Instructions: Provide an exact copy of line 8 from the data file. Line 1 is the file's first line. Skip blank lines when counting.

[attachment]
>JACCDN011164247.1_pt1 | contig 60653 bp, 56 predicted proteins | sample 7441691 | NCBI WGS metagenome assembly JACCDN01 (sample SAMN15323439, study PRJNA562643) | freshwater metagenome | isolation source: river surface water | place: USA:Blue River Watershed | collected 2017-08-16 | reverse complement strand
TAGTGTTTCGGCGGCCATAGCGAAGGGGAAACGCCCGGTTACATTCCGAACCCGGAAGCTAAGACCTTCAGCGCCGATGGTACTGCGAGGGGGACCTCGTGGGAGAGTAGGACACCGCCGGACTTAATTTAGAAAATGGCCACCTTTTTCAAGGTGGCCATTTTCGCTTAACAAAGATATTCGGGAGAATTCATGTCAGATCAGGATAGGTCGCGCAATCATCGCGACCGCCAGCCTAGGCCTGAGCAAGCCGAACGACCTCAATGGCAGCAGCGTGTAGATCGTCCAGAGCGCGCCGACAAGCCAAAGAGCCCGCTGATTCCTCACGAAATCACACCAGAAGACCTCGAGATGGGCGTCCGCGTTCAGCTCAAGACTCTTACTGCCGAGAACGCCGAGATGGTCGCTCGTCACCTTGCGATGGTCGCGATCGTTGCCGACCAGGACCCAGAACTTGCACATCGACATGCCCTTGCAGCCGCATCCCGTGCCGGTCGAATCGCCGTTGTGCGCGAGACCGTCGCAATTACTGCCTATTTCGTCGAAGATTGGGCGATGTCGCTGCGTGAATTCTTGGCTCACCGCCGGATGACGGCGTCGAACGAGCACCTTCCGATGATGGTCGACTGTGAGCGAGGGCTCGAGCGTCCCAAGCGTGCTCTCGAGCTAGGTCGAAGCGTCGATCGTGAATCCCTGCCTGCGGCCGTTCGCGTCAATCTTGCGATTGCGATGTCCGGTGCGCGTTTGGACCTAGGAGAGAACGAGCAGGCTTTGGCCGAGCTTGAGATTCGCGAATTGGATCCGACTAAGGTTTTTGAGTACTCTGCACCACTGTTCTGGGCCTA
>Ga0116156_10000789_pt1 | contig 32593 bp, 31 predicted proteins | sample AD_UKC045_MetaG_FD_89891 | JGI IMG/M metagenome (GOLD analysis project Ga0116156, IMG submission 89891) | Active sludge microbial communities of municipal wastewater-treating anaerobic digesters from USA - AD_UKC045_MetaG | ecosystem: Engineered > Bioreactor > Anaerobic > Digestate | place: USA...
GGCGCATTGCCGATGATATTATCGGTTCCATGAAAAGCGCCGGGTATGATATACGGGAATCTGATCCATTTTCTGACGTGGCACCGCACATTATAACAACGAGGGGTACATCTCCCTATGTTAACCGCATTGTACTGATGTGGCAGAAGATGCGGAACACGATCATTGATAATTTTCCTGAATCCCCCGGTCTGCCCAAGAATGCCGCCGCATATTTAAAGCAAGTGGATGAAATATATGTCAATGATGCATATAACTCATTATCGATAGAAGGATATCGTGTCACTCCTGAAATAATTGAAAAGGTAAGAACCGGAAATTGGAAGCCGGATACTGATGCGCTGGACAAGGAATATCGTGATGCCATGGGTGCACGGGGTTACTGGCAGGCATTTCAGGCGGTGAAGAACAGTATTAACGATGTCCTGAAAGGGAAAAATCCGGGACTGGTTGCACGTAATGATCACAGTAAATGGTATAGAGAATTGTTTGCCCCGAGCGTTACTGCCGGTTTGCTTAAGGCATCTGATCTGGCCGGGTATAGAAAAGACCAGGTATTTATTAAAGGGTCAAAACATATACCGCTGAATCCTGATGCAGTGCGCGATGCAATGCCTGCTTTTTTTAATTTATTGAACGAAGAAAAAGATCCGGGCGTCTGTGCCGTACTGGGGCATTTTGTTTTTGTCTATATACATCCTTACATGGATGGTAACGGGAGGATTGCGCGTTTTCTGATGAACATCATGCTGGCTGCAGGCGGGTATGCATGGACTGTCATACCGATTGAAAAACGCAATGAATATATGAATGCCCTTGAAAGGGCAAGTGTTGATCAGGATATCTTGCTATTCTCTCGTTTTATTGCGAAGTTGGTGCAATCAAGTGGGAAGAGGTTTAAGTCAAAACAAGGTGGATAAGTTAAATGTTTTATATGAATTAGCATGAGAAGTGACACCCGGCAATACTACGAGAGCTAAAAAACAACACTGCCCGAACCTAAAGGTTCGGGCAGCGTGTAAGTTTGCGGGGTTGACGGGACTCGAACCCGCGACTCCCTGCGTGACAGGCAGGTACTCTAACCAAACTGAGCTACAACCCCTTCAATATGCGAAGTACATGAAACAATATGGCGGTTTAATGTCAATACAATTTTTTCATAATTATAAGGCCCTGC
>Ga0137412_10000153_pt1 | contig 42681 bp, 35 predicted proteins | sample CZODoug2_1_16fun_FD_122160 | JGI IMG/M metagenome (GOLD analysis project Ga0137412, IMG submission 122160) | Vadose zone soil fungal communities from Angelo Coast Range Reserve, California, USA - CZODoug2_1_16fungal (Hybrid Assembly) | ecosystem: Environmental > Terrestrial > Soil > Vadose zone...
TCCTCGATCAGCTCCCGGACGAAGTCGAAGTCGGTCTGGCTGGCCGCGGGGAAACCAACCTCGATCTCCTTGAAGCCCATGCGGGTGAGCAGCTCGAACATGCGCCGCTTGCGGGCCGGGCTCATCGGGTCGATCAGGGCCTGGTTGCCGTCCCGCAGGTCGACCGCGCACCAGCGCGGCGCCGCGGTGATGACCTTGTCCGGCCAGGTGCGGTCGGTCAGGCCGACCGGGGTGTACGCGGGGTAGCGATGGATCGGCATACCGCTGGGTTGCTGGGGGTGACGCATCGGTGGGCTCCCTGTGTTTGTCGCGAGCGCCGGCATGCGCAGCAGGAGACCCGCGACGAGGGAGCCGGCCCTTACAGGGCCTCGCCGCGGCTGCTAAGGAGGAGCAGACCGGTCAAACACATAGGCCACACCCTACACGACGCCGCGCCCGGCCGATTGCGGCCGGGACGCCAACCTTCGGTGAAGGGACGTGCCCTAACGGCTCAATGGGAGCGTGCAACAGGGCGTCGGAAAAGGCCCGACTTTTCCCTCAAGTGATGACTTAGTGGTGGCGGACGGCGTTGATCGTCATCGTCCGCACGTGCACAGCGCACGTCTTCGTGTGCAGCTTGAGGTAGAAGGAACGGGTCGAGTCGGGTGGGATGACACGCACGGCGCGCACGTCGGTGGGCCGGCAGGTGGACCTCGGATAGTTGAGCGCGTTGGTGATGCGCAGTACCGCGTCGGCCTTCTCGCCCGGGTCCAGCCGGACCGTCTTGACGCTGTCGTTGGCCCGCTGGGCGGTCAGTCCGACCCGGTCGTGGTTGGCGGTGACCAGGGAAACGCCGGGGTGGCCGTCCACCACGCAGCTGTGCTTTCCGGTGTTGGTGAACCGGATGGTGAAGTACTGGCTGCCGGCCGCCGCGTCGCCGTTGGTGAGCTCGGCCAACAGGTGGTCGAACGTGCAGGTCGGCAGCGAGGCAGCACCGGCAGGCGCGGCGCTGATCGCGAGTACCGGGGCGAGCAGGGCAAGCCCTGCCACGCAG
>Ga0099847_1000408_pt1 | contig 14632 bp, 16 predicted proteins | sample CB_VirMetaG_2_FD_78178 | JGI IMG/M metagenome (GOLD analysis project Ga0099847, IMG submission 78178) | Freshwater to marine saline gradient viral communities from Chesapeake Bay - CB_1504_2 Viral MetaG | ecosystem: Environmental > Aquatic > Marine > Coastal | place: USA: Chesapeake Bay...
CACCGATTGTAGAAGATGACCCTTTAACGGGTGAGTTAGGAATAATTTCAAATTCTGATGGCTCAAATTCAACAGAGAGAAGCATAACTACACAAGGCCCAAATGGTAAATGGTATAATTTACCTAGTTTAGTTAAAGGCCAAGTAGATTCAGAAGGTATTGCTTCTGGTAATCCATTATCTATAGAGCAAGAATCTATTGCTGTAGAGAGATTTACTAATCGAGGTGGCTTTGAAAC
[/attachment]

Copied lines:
CACCGATTGTAGAAGATGACCCTTTAACGGGTGAGTTAGGAATAATTTCAAATTCTGATGGCTCAAATTCAACAGAGAGAAGCATAACTACACAAGGCCCAAATGGTAAATGGTATAATTTACCTAGTTTAGTTAAAGGCCAAGTAGATTCAGAAGGTATTGCTTCTGGTAATCCATTATCTATAGAGCAAGAATCTATTGCTGTAGAGAGATTTACTAATCGAGGTGGCTTTGAAAC